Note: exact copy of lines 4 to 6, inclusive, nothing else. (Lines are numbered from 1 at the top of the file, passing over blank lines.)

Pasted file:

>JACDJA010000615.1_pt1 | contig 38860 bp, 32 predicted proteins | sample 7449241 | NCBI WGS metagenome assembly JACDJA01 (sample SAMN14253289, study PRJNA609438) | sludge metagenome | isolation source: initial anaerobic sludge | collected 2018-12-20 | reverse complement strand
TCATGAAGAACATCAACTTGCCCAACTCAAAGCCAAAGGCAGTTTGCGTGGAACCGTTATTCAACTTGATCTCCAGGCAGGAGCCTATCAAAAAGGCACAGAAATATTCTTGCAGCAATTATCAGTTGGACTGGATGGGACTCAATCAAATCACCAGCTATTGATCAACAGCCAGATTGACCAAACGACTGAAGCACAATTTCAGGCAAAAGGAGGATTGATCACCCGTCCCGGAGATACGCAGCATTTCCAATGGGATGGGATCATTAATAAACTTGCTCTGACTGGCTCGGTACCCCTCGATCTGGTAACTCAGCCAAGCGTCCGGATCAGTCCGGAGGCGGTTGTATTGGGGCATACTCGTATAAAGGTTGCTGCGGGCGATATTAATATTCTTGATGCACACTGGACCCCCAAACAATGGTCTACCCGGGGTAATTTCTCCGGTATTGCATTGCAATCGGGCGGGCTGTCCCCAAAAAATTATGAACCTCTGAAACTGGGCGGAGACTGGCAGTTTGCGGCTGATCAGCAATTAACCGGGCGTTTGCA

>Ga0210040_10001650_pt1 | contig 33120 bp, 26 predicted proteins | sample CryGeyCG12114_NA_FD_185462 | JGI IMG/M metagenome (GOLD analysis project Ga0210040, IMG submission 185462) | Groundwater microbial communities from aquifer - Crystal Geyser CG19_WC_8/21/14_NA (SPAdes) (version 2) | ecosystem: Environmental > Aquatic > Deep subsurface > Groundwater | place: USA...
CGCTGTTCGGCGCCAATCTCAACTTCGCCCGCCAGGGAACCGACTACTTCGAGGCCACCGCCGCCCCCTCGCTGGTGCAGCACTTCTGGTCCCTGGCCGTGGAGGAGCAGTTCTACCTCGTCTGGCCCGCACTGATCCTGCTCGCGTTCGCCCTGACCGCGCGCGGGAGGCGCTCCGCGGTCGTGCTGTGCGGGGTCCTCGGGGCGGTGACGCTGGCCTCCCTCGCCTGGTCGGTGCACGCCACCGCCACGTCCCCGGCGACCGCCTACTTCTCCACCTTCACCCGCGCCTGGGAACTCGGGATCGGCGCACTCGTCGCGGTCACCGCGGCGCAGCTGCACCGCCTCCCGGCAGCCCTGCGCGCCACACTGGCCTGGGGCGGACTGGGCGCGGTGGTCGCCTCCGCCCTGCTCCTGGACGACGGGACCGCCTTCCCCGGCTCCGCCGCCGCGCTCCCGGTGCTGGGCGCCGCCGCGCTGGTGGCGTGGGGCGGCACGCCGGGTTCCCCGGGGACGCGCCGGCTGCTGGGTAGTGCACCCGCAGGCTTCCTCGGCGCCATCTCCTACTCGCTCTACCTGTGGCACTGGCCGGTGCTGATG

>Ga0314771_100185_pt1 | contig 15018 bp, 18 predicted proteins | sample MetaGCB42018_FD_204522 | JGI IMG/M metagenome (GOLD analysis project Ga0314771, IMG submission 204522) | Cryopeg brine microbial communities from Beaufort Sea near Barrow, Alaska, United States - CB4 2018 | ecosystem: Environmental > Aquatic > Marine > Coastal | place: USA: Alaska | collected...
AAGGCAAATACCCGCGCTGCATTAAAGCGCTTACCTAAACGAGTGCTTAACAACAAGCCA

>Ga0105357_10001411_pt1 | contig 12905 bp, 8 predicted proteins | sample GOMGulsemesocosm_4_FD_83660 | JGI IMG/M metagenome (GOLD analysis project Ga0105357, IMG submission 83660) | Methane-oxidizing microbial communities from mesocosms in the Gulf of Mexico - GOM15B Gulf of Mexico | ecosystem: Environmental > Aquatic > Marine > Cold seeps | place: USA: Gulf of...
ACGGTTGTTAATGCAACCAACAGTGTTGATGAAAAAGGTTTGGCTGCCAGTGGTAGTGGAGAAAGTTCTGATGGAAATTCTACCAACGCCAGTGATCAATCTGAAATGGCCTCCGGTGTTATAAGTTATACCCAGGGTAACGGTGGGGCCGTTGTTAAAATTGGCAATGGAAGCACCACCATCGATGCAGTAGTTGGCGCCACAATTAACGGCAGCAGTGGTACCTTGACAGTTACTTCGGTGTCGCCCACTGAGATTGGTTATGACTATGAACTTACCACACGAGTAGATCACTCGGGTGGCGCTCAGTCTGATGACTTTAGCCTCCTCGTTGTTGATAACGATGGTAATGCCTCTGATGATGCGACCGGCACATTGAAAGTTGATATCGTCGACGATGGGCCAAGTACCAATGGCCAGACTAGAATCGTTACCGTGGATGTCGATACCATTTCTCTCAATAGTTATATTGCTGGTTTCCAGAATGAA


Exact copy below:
CGCTGTTCGGCGCCAATCTCAACTTCGCCCGCCAGGGAACCGACTACTTCGAGGCCACCGCCGCCCCCTCGCTGGTGCAGCACTTCTGGTCCCTGGCCGTGGAGGAGCAGTTCTACCTCGTCTGGCCCGCACTGATCCTGCTCGCGTTCGCCCTGACCGCGCGCGGGAGGCGCTCCGCGGTCGTGCTGTGCGGGGTCCTCGGGGCGGTGACGCTGGCCTCCCTCGCCTGGTCGGTGCACGCCACCGCCACGTCCCCGGCGACCGCCTACTTCTCCACCTTCACCCGCGCCTGGGAACTCGGGATCGGCGCACTCGTCGCGGTCACCGCGGCGCAGCTGCACCGCCTCCCGGCAGCCCTGCGCGCCACACTGGCCTGGGGCGGACTGGGCGCGGTGGTCGCCTCCGCCCTGCTCCTGGACGACGGGACCGCCTTCCCCGGCTCCGCCGCCGCGCTCCCGGTGCTGGGCGCCGCCGCGCTGGTGGCGTGGGGCGGCACGCCGGGTTCCCCGGGGACGCGCCGGCTGCTGGGTAGTGCACCCGCAGGCTTCCTCGGCGCCATCTCCTACTCGCTCTACCTGTGGCACTGGCCGGTGCTGATG

>Ga0314771_100185_pt1 | contig 15018 bp, 18 predicted proteins | sample MetaGCB42018_FD_204522 | JGI IMG/M metagenome (GOLD analysis project Ga0314771, IMG submission 204522) | Cryopeg brine microbial communities from Beaufort Sea near Barrow, Alaska, United States - CB4 2018 | ecosystem: Environmental > Aquatic > Marine > Coastal | place: USA: Alaska | collected...
AAGGCAAATACCCGCGCTGCATTAAAGCGCTTACCTAAACGAGTGCTTAACAACAAGCCA